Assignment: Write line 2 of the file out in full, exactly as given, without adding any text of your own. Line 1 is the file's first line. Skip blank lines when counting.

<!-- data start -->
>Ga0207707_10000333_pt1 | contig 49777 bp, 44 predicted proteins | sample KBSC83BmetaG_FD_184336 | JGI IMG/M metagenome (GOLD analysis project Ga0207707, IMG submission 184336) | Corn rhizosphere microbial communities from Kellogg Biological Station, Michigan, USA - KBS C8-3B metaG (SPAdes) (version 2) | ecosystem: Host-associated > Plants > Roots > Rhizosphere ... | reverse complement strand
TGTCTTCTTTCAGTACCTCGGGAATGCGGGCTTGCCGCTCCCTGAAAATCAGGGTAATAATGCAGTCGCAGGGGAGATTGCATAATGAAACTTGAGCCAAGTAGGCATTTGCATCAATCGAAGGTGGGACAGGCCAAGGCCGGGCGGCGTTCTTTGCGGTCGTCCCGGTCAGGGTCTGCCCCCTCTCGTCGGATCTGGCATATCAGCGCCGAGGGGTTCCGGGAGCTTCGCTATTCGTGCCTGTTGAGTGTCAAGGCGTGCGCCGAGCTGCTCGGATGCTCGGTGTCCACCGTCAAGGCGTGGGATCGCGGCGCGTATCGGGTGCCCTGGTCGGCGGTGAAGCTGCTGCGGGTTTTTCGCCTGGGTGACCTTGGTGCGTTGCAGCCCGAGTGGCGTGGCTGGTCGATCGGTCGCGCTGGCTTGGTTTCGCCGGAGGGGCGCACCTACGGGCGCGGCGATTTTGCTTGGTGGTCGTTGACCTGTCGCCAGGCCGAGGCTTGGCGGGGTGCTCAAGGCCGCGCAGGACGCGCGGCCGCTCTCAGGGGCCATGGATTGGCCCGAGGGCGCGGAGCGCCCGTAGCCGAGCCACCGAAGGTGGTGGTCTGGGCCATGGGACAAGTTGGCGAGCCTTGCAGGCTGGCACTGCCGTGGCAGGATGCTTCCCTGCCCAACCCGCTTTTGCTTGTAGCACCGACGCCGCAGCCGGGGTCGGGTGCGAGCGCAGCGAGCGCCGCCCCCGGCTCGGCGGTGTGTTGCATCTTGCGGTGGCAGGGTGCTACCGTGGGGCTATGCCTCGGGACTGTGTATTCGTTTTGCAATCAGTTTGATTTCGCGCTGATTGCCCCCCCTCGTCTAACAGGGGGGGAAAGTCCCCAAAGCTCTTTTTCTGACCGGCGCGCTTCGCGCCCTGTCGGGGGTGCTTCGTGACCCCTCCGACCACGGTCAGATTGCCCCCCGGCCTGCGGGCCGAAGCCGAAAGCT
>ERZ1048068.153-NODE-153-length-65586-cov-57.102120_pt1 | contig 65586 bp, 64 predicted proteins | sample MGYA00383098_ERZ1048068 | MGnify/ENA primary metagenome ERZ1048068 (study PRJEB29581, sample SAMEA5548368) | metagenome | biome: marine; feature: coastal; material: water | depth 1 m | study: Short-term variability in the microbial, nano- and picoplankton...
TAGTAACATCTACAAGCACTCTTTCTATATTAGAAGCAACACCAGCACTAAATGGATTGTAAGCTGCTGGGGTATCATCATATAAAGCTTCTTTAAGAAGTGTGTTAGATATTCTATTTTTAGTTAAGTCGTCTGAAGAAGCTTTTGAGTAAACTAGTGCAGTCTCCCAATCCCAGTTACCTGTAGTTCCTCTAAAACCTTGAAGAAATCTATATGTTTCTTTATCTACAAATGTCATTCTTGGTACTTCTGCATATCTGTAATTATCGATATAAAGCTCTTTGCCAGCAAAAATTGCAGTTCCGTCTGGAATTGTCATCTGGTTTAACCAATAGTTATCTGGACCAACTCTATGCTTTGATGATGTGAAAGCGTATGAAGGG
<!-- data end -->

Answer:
TGTCTTCTTTCAGTACCTCGGGAATGCGGGCTTGCCGCTCCCTGAAAATCAGGGTAATAATGCAGTCGCAGGGGAGATTGCATAATGAAACTTGAGCCAAGTAGGCATTTGCATCAATCGAAGGTGGGACAGGCCAAGGCCGGGCGGCGTTCTTTGCGGTCGTCCCGGTCAGGGTCTGCCCCCTCTCGTCGGATCTGGCATATCAGCGCCGAGGGGTTCCGGGAGCTTCGCTATTCGTGCCTGTTGAGTGTCAAGGCGTGCGCCGAGCTGCTCGGATGCTCGGTGTCCACCGTCAAGGCGTGGGATCGCGGCGCGTATCGGGTGCCCTGGTCGGCGGTGAAGCTGCTGCGGGTTTTTCGCCTGGGTGACCTTGGTGCGTTGCAGCCCGAGTGGCGTGGCTGGTCGATCGGTCGCGCTGGCTTGGTTTCGCCGGAGGGGCGCACCTACGGGCGCGGCGATTTTGCTTGGTGGTCGTTGACCTGTCGCCAGGCCGAGGCTTGGCGGGGTGCTCAAGGCCGCGCAGGACGCGCGGCCGCTCTCAGGGGCCATGGATTGGCCCGAGGGCGCGGAGCGCCCGTAGCCGAGCCACCGAAGGTGGTGGTCTGGGCCATGGGACAAGTTGGCGAGCCTTGCAGGCTGGCACTGCCGTGGCAGGATGCTTCCCTGCCCAACCCGCTTTTGCTTGTAGCACCGACGCCGCAGCCGGGGTCGGGTGCGAGCGCAGCGAGCGCCGCCCCCGGCTCGGCGGTGTGTTGCATCTTGCGGTGGCAGGGTGCTACCGTGGGGCTATGCCTCGGGACTGTGTATTCGTTTTGCAATCAGTTTGATTTCGCGCTGATTGCCCCCCCTCGTCTAACAGGGGGGGAAAGTCCCCAAAGCTCTTTTTCTGACCGGCGCGCTTCGCGCCCTGTCGGGGGTGCTTCGTGACCCCTCCGACCACGGTCAGATTGCCCCCCGGCCTGCGGGCCGAAGCCGAAAGCT